Where to Go for Income in a Low-Yield World
If you are on the hunt for yield, be sure to mind the downside.
Have you heard about the “war on savers”? Well, brace yourself, savers: This war may well get worse before it gets better.
In a surprise move on March 3, the Fed slashed the federal-funds rate by 0.50%, bringing its target range to 1% to 1.25%. The goal was to stoke economic activity and calm the markets in the face of coronavirus-related worries, but the market was not buying it. The major equity indexes all dropped about 3% the day of the rate cut and have been gyrating wildly—mostly to the downside—ever since. The Fed further cut the federal-funds rate to 0.0% on March 15.
Not only did the rate cut fail to spark a recovery in the flagging equity market, at least in the short term, but it also has negative implications for income-seeking investors.
Short-term Treasury yields are closely connected to the fed-funds rate; a lower fed-funds rate tends to translate into lower yields. And in addition to the Fed’s actions, investors have been bidding up the price of bonds in an ongoing flight to safety; that buoys bond prices but pushes down yields.
Of course, declining yields boost bond prices, so in a sense, bond investors win on that side of the ledger even when they lose out on the income front. Moreover, bonds’ recent strength—and specifically the fact that investors are willing to put up with their miserly yields—is an indication that investors expect stocks’ fortunes to be rocky for the foreseeable future. They are also expecting inflation to stay low. That means that demand for bond prices could remain robust through equity-market turbulence.
If you are an income-minded investor surveying the available sources of yield today, here are some of the key trade-offs to consider.
The Good: For income-minded investors, the big plus is that yields from dividend-paying stocks often look better than high-quality bond yields. Dividend-paying companies also have the opportunity to increase the dividends they pay out to shareholders. With a bond, the yield you see is the yield you get.
Moreover, dividend payers have fundamental attractions relative to the broad equity universe. For example, 42% of firms that pay out dividends have a narrow or wide Morningstar Economic Moat Rating, whereas just 33% of non-dividend-payers do. In addition, yielders look more attractive than nonyielders when their valuations are factored in. Fully 42% of companies that pay dividends earn Morningstar Ratings of 4 or 5 stars currently, whereas just 12% of nonyielders do.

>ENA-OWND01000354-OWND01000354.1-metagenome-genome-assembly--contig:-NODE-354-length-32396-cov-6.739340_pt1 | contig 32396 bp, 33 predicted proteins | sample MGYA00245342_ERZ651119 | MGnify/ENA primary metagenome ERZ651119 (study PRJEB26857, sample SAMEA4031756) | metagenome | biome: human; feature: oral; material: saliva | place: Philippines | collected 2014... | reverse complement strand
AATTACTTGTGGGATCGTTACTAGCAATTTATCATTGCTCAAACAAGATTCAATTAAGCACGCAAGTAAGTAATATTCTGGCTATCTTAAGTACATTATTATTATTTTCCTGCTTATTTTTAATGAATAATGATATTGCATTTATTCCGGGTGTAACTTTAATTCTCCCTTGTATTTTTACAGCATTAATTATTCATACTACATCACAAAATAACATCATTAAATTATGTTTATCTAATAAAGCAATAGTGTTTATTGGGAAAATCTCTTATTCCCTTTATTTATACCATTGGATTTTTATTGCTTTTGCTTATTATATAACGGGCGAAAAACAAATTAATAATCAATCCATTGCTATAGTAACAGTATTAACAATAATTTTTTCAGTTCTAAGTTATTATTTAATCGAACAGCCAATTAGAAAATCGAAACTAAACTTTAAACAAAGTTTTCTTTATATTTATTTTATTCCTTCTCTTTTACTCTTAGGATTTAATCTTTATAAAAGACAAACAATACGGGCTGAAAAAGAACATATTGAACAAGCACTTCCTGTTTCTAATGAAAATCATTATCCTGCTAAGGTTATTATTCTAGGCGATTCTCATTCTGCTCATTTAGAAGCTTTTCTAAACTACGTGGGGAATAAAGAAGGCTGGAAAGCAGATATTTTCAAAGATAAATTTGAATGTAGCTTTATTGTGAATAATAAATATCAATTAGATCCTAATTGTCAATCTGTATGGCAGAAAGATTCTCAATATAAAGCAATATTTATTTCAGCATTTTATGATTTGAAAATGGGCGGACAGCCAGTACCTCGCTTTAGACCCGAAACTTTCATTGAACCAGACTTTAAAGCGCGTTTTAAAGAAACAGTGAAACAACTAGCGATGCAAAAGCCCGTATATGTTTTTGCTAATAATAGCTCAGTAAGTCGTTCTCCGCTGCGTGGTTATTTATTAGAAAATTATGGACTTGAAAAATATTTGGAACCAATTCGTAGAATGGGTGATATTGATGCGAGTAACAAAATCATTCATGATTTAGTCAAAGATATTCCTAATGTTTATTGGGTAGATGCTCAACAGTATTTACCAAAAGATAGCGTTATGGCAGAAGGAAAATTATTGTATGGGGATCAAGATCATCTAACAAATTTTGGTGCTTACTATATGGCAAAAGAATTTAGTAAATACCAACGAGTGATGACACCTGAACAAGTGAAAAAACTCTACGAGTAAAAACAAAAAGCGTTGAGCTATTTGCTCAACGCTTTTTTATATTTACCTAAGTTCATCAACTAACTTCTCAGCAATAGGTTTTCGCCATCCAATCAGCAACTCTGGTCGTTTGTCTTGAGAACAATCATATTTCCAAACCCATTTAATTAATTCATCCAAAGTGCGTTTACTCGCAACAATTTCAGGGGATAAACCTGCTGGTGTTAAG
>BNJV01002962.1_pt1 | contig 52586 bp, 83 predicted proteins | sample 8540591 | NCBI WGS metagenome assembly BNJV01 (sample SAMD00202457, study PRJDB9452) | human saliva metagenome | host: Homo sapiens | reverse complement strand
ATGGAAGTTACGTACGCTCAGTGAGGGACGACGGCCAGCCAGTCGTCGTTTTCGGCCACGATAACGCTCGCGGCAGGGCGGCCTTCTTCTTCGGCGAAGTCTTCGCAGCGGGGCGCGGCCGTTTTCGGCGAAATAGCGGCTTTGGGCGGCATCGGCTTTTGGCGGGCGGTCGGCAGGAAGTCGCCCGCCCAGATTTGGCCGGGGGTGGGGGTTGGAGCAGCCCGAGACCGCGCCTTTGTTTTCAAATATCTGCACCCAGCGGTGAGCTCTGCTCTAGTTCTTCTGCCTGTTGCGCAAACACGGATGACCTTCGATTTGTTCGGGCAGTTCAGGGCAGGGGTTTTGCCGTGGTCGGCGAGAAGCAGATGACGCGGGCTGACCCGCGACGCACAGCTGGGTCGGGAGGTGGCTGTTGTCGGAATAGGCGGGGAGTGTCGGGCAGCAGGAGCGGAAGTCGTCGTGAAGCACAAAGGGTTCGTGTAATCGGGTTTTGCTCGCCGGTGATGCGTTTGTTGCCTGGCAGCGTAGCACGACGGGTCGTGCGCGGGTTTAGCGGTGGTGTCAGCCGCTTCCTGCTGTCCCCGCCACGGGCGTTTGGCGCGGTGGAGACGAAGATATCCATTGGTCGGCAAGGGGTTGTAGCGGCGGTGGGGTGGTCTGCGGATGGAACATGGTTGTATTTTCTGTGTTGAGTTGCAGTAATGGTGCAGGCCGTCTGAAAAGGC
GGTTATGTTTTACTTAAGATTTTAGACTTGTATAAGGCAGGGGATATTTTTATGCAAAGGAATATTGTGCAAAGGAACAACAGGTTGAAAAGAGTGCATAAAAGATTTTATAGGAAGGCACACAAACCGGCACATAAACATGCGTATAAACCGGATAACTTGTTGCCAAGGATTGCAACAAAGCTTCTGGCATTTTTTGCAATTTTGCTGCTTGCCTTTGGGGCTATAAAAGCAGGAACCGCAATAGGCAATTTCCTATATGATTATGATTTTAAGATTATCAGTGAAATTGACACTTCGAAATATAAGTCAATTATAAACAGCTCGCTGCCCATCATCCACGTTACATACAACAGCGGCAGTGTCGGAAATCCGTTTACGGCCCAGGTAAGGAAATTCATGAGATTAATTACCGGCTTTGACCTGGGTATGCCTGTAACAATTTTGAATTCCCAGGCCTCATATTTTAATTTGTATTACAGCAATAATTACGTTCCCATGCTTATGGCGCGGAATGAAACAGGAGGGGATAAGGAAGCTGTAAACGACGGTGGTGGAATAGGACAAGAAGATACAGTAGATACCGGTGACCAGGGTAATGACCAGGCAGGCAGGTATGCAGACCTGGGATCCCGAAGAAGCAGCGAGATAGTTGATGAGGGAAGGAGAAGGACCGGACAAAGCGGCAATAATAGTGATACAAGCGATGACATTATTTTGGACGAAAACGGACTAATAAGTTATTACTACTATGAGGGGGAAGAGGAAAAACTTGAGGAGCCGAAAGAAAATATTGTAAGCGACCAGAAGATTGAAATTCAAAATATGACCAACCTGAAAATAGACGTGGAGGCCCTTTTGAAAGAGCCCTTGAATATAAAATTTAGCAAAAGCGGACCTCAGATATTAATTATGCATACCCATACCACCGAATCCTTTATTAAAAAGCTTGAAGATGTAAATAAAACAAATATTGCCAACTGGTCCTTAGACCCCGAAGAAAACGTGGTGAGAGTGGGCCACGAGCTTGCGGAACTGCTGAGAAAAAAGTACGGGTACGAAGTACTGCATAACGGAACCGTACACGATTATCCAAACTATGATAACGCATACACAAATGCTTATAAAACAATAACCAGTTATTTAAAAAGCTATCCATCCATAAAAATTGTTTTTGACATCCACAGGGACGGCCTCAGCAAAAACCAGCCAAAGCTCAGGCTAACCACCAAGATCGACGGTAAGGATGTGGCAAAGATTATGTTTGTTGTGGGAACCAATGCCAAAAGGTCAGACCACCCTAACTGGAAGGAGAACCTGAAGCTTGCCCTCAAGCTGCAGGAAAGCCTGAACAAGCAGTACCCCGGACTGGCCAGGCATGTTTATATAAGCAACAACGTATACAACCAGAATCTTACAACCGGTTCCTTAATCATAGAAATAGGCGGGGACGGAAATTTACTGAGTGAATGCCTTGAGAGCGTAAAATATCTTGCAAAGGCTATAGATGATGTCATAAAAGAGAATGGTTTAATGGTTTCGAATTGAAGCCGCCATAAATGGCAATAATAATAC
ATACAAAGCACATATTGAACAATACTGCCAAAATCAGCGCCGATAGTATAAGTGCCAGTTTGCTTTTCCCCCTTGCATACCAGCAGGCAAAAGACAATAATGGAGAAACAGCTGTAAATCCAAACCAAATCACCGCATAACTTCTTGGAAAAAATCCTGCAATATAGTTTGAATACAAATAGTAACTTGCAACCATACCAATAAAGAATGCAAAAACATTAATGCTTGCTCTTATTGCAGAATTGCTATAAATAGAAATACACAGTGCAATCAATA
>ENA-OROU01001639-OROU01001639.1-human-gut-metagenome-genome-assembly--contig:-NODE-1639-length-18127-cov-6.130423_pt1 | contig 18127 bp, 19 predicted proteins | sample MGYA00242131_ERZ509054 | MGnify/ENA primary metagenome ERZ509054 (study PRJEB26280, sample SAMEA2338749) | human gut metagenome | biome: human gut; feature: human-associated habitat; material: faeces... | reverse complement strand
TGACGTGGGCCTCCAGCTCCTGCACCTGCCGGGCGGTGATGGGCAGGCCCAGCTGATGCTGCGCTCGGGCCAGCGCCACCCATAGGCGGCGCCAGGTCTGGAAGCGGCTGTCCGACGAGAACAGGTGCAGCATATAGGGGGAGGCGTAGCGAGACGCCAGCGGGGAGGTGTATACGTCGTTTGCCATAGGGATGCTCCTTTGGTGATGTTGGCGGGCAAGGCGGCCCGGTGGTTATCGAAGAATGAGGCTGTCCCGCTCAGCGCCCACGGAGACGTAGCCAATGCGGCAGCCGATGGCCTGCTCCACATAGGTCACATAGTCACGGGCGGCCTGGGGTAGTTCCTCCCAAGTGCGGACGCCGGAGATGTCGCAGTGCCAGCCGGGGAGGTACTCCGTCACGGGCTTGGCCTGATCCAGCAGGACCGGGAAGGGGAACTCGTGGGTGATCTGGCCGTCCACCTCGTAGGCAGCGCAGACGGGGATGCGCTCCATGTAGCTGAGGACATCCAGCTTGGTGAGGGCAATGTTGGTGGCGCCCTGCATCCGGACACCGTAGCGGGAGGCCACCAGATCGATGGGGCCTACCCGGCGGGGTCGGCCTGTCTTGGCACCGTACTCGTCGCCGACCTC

The currently favorable tax treatment of dividend income also belongs on the list of what is right with dividend-payers. Qualified dividend income is currently taxed at just 15% for single filers with incomes of less than $441,450 ($496,600 for married couples filing jointly). Meanwhile, single filers with incomes below $40,000 and married couples filing jointly with incomes below $80,000 pay no taxes on dividends, assuming their incomes stay below those thresholds. Bond income, by contrast, is taxed at your ordinary income tax rate.
The Bad: The big negative with stocks, even high-quality dividend-paying stocks, is price volatility. Over the past 15 years through the end of February, a period that captures the financial crisis, the S&P High Yield Dividend Aristocrats Index had a standard deviation of 14, versus just over 3 for the Aggregate Index.
Of course, many dividend-focused investors say they are not bothered by the share-price volatility, as long as they can continue to clip their dividends. But what if something happens to dividend-payers’ income production at the same time the portfolio drops in value? That happened during the financial crisis, when banks, which had previously been reliable dividend-payers, were forced to slash their dividends.
The Bottom Line: Dividends have composed a huge share of the market’s return over time, so it stands to reason that stocks that pay them should be a meaningful component of every investor’s portfolio—income-oriented or otherwise. But because of their price volatility and the potential for dividend cuts if the economy continues to worsen, it is safe to say that dividend-paying stocks can be a component of investors’ income plans but should not be the whole plan.
In addition to diversifying across dividend-payers and prioritizing companies with stable dividends, the idea of building a contingency plan around a portfolio of dividend-payers may be worth considering. In a worst-case scenario in which dividend cuts occur around the same time those dividend-payers’ share prices drop, the retiree has another source of assets he can tap to meet cash flow needs. While dividend-focused retirees need not necessarily hold a full 10 years’ worth of cash flows in cash and bonds, holding at least a stake in such safe securities alongside the dividend-payers is a sensible practice. (How much depends on the retiree’s own risk preferences.)